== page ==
Theorem 1 does not provide a condition on ${(V,E,w)}$ ensuring that ${\mathcal{C}_G}$ is not empty. An answer is given by the following result. We recall that a cycle of length ${r\geq1}$ is a sequence ${i_1,\ldots,i_{r+1}\in V}$ such that ${\{i_k,i_{k+1}\}\in E}$ for all ${1\leq k\leq r}$ and ${i_{r+1}=i_1}$. A cycle is irreducible if it does not contain a cycle of smaller length.

Theorem 2 (Existence of matrix completions) Suppose that for every clique of ${(V,E)}$ the symmetric matrix associated to this clique and constructed from ${w}$ is positive definite. Then ${\mathcal{C}_G}$ is not empty iff ${(V,E)}$ does not have irreducible cycles of length ${>3}$.

One can find a proof of theorem 2 in Grone, Johnson, Sá, Wolkowicz, Positive definite completions of partial Hermitian matrices, Linear Algebra Appl. 58 (1984), pp. 109-124. The remarkable feature of theorem 2 is that it reduces the existence of a matrix completion to a purely graphical condition. Graphs without irreducible cycles of lengths ${>3}$ are known as chordal graphs or triangulated graphs. Two examples: unions of complete graphs (i.e. the adjacency matrix is full block diagonal up to relabeling of the vertices), and band diagonal graphs (i.e. the adjacency matrix is full band diagonal up to relabeling of the vertices).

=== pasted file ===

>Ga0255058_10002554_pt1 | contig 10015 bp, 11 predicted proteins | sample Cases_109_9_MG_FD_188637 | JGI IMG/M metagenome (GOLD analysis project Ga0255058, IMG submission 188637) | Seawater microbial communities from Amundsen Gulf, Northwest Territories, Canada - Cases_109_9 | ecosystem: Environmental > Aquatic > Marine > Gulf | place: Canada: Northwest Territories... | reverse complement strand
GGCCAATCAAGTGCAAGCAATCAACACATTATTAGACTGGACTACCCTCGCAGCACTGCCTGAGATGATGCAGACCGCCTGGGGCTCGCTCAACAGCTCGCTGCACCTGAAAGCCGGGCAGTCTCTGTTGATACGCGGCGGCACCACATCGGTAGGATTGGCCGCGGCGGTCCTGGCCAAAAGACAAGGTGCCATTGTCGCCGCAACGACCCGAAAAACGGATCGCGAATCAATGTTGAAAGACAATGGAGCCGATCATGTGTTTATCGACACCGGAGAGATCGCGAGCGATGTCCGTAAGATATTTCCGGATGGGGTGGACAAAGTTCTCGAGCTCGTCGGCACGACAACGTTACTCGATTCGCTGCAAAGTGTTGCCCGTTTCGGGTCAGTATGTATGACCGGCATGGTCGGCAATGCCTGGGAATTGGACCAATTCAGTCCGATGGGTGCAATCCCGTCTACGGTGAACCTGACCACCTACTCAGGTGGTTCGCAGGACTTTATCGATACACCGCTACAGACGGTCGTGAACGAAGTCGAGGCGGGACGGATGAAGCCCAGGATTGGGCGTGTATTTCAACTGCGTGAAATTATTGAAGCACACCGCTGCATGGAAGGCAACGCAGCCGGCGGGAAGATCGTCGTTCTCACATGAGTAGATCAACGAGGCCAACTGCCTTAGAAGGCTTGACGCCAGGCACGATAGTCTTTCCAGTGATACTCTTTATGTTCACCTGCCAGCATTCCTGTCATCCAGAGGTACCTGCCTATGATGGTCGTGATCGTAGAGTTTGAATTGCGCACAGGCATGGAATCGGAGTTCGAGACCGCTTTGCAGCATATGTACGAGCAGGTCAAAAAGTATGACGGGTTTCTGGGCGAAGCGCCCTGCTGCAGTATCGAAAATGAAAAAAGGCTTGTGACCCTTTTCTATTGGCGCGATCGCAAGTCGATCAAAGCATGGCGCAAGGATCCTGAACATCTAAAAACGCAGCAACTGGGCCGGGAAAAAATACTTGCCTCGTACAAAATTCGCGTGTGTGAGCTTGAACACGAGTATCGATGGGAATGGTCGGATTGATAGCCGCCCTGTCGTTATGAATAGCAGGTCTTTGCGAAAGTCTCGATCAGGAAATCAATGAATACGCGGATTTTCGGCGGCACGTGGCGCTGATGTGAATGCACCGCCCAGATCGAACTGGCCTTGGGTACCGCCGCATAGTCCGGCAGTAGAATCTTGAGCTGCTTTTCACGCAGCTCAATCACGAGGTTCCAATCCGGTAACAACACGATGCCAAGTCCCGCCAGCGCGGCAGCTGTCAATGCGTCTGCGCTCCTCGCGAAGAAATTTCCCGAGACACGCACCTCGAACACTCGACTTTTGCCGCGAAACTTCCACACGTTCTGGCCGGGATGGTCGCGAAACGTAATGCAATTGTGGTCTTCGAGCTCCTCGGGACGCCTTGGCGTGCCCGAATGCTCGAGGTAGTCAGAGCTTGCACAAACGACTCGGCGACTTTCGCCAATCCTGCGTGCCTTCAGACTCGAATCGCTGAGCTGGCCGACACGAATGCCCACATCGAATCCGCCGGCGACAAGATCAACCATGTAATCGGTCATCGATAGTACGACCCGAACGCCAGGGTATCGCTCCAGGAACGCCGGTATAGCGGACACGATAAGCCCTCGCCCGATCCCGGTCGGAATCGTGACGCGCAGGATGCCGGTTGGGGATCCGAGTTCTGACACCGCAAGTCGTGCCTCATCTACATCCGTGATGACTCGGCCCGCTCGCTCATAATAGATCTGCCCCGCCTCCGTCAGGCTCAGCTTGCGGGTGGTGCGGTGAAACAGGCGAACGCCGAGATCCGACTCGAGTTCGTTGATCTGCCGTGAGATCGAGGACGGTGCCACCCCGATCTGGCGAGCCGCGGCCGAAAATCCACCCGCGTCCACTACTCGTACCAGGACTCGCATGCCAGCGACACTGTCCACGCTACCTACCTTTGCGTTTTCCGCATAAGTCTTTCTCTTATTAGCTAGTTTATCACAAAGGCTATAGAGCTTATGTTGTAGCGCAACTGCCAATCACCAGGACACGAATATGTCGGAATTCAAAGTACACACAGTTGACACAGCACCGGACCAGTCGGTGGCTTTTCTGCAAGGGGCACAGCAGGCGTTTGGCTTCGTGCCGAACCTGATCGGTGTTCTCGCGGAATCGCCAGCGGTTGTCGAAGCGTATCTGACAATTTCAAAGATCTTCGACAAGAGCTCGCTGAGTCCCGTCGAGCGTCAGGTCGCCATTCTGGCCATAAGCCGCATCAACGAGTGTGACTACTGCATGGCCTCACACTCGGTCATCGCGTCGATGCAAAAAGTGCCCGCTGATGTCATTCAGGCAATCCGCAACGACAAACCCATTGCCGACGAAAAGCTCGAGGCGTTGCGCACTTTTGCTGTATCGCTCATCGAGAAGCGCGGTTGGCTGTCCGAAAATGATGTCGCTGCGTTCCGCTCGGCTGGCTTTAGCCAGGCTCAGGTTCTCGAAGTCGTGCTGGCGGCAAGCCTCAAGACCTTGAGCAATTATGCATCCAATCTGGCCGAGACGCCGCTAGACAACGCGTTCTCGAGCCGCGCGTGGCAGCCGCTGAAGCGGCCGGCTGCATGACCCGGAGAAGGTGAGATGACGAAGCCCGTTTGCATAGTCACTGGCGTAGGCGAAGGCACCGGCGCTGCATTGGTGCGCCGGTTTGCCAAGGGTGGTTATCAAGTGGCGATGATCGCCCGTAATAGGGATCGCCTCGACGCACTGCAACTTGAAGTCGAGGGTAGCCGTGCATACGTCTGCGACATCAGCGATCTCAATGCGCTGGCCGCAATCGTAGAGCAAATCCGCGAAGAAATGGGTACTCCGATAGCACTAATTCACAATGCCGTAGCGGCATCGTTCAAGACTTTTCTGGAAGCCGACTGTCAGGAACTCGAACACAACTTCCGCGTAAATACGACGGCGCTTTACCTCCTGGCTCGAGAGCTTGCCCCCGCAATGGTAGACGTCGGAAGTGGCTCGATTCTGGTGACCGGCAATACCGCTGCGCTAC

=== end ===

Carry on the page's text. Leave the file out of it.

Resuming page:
An ordering of the vertices is a bijection ${\ell:V\rightarrow V}$. We say that ${\ell}$ is a perfect elimination ordering of ${(V,E)}$ when for every ${i\in V}$, the set

$\{j\in V:\{i,j\}\in E,\ell(i)<\ell(j)\}$

is a clique of ${(V,E)}$. This is equivalent to say that ${(V,E)}$ is chordal. This leads to a recursive algorithm similar to the Gaussian elimination process for the construction of the solution ${K_*}$ in theorem 1, see e.g. Grone, Johnson, Sá, Wolkowicz, Positive definite completions of partial Hermitian matrices, Linear Algebra Appl. 58 (1984), pp. 109-124 and Dahl, Vandenberghe, Roychowdhury, Covariance selection for nonchordal graphs via chordal embedding, Optim. Methods Softw. 23 (2008), no. 4, 501-520. For more references on matrix completions and max-det problems, see e.g. Vandenberg, Boyd, Wu, Determinant maximization with linear matrix inequalities constraints, SIAM J. Matrix Anal. Appl. 19 (1998), no. 2, 499-533.

For a Gaussian random vector ${Z}$ with covariance matrix ${K\in\mathcal{S}_n^+}$ and for every ${i\neq j\in\{1,\ldots,n\}}$, we have ${K^{-1}_{i,j}=0}$ if and only if ${Z_i}$ and ${Z_j}$ are independent conditionally on the remaining components of ${Z}$. This is easily seen from the Schur complement formula